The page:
SGA I Timothy Lesson 9


Lesson 9
I Timothy 5:1-13

Henry Mahan

(Vs. 1) Do not sharply and harshly rebuke an OLDER BELIEVER. Paul recommends gentleness and kindness in correcting faults. Besides, Timothy was a young man; and while older believers are not to be spared and indulged in error or sin, they are to be reproved and corrected as parents. They are to be in-treated, which is a kinder approach than a rebuke. It is to make an earnest appeal with respect.

Even toward young men, the preacher is to use moderation and kindness in correction and deal with them as brothers (II Tim. 2:24; I Thess. 2:7). Erring believers are not strangers and enemies but brothers, whose age, office, and relationship are not to be forgotten in times of offense.

(Vs. 2) When older women offend and err, they are to be reasoned and pleaded with as children should with their mothers; for these older women are mothers in Israel and are to be treated with great tenderness and respect.

The young women, using the freedom as a brother would with a sister, are to be told their faults freely but privately or in such a manner as to preserve their purity in the eyes of the congregation. Let none, old nor young, be held up for ridicule or shame; but let their failures be handled as one would the infirmities of a beloved father, brother, mother, or sister. All of us are careful to protect the reputation, character, and feelings of our parents, brothers, and sisters. We are slow to expose, reluctant to offend, and refuse to inform others of their failures; but we rather deal with them tenderly and privately. This should be even more true of our spiritual family.

(Vs. 3) "HONOR WIDOWS THAT ARE WIDOWS INDEED." By the word "honor" Paul does not mean an expression of respect; for all believers are to be respected, honored, and held in high regard. But this is the special care, maintenance, and support given from the church fund to those in need. If widows are taken under the protection, support, and care of the church, it should be clearly established that they are without support, that they are indeed widows without children nor family to provide for them.

(Vs. 4) If a woman's husband is dead and she has children or grandchildren, see to it that these are first made to understand that it is their duty and natural obligation to show kindness to their parents and provide for them, as their parents provided for them when they were children. This is good and acceptable in the sight of God. No believer will shift to the church his own responsibility to care for his mother.

(Vs. 5-7) Paul expresses his meaning more clearly. If a woman is really alone, has no children, no support, and has fixed her hope in Christ, if she continues in faith and in the fellowship of the believers, not departing from the church and the gospel, she is to be enrolled with those supported fully from the church funds.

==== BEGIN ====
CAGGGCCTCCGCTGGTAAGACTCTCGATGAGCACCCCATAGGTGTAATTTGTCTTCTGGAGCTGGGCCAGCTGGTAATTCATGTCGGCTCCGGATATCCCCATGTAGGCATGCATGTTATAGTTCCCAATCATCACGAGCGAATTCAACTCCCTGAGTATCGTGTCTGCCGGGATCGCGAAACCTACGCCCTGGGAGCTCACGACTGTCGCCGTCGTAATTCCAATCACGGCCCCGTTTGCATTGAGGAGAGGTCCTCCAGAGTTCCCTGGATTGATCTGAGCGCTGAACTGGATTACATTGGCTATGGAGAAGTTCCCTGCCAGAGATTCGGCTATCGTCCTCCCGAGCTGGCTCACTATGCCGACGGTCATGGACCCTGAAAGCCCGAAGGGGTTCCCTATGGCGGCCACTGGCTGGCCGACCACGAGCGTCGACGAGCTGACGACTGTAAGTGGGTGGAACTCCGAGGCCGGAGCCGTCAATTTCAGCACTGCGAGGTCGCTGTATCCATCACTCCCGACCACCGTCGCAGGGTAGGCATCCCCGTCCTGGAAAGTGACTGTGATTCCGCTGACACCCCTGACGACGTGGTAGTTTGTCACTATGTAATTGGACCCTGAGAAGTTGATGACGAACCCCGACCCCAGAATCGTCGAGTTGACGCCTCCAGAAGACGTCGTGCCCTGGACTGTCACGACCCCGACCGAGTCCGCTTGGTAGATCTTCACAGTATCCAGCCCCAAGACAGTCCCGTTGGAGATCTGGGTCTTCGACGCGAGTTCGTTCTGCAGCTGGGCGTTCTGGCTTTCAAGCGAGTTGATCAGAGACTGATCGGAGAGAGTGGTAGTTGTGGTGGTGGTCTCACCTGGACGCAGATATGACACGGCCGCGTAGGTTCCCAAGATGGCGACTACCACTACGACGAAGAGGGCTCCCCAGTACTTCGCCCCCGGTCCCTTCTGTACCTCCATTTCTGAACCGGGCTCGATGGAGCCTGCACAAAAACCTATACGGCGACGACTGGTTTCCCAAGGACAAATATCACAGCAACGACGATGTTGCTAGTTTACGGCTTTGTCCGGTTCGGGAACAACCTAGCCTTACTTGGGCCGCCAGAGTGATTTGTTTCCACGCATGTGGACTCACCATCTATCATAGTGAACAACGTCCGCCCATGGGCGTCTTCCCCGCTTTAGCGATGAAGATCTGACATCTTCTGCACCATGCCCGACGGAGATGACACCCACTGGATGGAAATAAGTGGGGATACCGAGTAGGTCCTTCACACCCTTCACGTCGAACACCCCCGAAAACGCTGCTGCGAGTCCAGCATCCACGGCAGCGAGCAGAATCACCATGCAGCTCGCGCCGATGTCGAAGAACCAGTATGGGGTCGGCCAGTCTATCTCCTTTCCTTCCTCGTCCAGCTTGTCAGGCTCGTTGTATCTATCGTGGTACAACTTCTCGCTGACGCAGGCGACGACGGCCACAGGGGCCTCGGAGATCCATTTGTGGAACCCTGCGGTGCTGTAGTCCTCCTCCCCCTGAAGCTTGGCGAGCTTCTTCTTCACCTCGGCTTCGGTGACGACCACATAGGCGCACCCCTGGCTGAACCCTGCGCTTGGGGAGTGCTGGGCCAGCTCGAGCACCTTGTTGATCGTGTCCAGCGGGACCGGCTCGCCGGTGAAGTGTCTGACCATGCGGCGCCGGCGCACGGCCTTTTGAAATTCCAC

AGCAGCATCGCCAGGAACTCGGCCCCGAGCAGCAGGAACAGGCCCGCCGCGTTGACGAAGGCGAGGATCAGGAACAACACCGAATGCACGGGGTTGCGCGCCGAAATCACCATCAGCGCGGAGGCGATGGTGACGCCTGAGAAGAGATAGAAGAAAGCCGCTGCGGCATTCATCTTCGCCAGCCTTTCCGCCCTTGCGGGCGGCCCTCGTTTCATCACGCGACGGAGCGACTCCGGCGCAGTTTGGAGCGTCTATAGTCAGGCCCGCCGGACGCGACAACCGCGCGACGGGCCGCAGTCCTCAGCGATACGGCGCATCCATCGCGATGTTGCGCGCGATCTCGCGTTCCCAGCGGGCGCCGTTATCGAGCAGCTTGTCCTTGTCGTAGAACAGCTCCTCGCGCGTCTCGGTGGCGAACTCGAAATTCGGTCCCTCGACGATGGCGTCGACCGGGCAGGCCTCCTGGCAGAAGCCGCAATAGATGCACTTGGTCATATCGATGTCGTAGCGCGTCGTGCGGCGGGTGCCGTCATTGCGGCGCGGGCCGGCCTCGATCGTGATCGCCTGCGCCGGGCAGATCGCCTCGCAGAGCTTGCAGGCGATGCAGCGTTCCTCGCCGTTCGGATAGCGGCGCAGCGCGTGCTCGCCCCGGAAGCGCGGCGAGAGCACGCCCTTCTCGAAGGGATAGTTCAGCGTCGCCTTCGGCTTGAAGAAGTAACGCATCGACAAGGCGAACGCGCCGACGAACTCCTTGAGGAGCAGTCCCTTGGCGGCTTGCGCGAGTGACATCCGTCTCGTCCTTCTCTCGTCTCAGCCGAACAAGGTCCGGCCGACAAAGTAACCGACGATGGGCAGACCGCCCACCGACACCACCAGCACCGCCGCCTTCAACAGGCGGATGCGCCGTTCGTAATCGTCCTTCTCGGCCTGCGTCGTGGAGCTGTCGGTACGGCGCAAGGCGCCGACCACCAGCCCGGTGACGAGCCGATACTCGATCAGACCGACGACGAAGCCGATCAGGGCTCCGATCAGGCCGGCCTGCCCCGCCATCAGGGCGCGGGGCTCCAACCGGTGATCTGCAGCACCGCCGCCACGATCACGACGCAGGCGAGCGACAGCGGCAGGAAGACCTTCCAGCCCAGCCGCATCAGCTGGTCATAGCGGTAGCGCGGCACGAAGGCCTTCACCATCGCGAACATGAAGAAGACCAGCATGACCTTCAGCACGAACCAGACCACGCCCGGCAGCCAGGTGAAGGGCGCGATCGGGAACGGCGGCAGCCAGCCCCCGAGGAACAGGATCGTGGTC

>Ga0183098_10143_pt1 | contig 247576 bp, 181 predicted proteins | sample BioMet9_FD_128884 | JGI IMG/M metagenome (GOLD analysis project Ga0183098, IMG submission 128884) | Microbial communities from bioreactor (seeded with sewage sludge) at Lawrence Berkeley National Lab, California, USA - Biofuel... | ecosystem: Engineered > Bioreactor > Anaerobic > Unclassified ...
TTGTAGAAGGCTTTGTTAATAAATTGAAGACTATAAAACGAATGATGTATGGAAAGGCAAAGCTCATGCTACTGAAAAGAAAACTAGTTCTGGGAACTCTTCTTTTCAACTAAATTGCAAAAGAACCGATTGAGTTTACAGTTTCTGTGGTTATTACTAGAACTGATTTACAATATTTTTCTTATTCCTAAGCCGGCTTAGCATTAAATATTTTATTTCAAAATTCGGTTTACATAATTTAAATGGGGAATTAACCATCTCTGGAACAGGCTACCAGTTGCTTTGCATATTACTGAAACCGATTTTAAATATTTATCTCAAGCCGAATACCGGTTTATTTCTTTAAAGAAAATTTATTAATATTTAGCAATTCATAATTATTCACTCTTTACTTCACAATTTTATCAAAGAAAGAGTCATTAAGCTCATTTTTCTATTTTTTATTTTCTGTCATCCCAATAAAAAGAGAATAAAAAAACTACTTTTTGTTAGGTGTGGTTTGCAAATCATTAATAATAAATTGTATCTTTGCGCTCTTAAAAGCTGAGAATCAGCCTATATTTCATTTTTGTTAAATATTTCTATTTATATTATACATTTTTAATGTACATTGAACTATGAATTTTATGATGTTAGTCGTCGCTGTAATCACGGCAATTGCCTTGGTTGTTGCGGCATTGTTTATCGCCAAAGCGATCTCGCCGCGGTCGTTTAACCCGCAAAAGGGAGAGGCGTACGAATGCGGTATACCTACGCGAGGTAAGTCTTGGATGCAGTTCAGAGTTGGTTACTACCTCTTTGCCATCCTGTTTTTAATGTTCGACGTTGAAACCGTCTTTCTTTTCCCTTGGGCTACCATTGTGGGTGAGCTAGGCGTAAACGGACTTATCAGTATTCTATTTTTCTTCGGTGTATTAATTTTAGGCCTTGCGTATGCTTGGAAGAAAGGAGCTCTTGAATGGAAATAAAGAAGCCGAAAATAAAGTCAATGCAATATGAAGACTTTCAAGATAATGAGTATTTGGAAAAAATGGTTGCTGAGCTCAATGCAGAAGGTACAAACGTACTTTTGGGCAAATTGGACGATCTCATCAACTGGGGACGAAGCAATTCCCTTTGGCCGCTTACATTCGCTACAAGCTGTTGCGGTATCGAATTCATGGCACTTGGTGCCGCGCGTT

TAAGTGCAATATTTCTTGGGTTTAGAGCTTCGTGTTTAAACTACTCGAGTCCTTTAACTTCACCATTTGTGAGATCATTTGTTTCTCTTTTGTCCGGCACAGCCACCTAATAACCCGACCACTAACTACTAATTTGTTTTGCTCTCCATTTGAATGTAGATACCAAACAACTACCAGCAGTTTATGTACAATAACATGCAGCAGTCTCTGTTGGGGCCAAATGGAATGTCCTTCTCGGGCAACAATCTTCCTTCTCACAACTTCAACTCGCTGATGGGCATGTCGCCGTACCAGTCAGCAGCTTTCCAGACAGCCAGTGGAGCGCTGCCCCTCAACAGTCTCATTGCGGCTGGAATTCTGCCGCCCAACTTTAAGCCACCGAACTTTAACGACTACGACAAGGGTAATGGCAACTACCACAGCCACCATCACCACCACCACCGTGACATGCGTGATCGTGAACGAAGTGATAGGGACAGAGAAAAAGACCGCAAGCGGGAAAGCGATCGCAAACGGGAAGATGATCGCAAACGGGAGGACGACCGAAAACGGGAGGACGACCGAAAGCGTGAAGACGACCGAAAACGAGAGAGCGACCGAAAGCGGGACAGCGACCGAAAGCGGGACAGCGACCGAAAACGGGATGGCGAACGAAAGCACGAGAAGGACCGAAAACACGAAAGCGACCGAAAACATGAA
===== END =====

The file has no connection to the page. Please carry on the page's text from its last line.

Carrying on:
But those ought not be received for support who are self-indulgent, indifferent, and living careless lives. If one lives like an unbeliever, it is usually safe to assume that she IS an unbeliever and is not the responsibility of the church.

It is the duty of the pastor to inform the church and those who petition for help of these matters so that proper action may be taken, that none who are worthy be neglected, and that none abuse the privilege.

(Vs. 8) If anyone fails to provide for his own relatives in need, and especially for his own parents and children, he has disowned the faith of Christ by failing to accompany that profession of faith with works and is worse than an unbeliever who performs his obligations in these matters (James 2:17-19).

(Vs. 9-10) Let no widow be put on full support by the church who is under sixty years of age. Those who are still young and in good health should be able to support themselves. "Having been the wife of one man" has to do with divorces, since remarriage after the death of one's mate is encouraged!

The widows over sixty who are enrolled for full support by the church are to be dedicated believers who have proved that dedication and faith by consecration, good works, and loyalty through the years.

(Vs. 11-13) Do not hastily enroll the younger widows in this program of support and care; for when they become restless and their natural desires grow strong, they may marry again outside the faith, which will cause problems for them and discouragement and difficulty for those who have supported them. They incur condemnation for leaving and denying the faith and their pledge to Christ. Also, younger widows who are idle are tempted to spend their idle hours visiting among other women and talking about things they should not talk about. When the hands are idle, the tongue is usually very active.

Henry Mahan
Ashland, Ky.